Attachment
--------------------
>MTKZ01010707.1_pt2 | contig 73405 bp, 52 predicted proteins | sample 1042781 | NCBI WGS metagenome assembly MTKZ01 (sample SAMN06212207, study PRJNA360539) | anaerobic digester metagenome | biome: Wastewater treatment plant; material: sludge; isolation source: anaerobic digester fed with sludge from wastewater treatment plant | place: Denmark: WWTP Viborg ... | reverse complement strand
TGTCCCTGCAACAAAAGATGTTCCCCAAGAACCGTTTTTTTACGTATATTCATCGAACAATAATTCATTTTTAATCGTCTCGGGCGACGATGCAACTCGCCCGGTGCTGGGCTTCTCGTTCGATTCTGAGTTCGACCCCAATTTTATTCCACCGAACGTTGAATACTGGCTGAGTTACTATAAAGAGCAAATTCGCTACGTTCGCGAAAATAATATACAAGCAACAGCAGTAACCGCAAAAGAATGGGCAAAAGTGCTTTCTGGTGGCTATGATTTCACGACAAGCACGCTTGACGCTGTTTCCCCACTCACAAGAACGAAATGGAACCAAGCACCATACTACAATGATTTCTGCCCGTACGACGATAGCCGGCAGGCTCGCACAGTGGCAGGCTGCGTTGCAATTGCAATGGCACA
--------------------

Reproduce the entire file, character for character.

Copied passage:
>MTKZ01010707.1_pt2 | contig 73405 bp, 52 predicted proteins | sample 1042781 | NCBI WGS metagenome assembly MTKZ01 (sample SAMN06212207, study PRJNA360539) | anaerobic digester metagenome | biome: Wastewater treatment plant; material: sludge; isolation source: anaerobic digester fed with sludge from wastewater treatment plant | place: Denmark: WWTP Viborg ... | reverse complement strand
TGTCCCTGCAACAAAAGATGTTCCCCAAGAACCGTTTTTTTACGTATATTCATCGAACAATAATTCATTTTTAATCGTCTCGGGCGACGATGCAACTCGCCCGGTGCTGGGCTTCTCGTTCGATTCTGAGTTCGACCCCAATTTTATTCCACCGAACGTTGAATACTGGCTGAGTTACTATAAAGAGCAAATTCGCTACGTTCGCGAAAATAATATACAAGCAACAGCAGTAACCGCAAAAGAATGGGCAAAAGTGCTTTCTGGTGGCTATGATTTCACGACAAGCACGCTTGACGCTGTTTCCCCACTCACAAGAACGAAATGGAACCAAGCACCATACTACAATGATTTCTGCCCGTACGACGATAGCCGGCAGGCTCGCACAGTGGCAGGCTGCGTTGCAATTGCAATGGCACA